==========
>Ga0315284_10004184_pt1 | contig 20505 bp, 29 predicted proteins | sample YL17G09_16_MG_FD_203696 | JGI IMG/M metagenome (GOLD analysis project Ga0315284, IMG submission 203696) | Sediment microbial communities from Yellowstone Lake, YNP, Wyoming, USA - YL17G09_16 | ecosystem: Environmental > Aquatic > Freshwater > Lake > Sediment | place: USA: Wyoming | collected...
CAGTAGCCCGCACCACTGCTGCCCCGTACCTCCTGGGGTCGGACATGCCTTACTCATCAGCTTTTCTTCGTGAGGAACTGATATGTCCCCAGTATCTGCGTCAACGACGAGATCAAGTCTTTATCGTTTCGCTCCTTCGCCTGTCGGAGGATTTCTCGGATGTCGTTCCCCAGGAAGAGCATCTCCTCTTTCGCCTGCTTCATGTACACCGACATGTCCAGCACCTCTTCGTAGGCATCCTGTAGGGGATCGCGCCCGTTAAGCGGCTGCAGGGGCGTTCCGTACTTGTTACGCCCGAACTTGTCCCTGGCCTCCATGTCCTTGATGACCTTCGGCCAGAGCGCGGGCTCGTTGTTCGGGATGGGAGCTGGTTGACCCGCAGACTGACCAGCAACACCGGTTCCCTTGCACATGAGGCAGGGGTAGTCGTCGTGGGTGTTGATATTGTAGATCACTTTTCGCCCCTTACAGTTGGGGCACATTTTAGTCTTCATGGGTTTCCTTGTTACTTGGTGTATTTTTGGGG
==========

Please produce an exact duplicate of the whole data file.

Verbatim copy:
>Ga0315284_10004184_pt1 | contig 20505 bp, 29 predicted proteins | sample YL17G09_16_MG_FD_203696 | JGI IMG/M metagenome (GOLD analysis project Ga0315284, IMG submission 203696) | Sediment microbial communities from Yellowstone Lake, YNP, Wyoming, USA - YL17G09_16 | ecosystem: Environmental > Aquatic > Freshwater > Lake > Sediment | place: USA: Wyoming | collected...
CAGTAGCCCGCACCACTGCTGCCCCGTACCTCCTGGGGTCGGACATGCCTTACTCATCAGCTTTTCTTCGTGAGGAACTGATATGTCCCCAGTATCTGCGTCAACGACGAGATCAAGTCTTTATCGTTTCGCTCCTTCGCCTGTCGGAGGATTTCTCGGATGTCGTTCCCCAGGAAGAGCATCTCCTCTTTCGCCTGCTTCATGTACACCGACATGTCCAGCACCTCTTCGTAGGCATCCTGTAGGGGATCGCGCCCGTTAAGCGGCTGCAGGGGCGTTCCGTACTTGTTACGCCCGAACTTGTCCCTGGCCTCCATGTCCTTGATGACCTTCGGCCAGAGCGCGGGCTCGTTGTTCGGGATGGGAGCTGGTTGACCCGCAGACTGACCAGCAACACCGGTTCCCTTGCACATGAGGCAGGGGTAGTCGTCGTGGGTGTTGATATTGTAGATCACTTTTCGCCCCTTACAGTTGGGGCACATTTTAGTCTTCATGGGTTTCCTTGTTACTTGGTGTATTTTTGGGG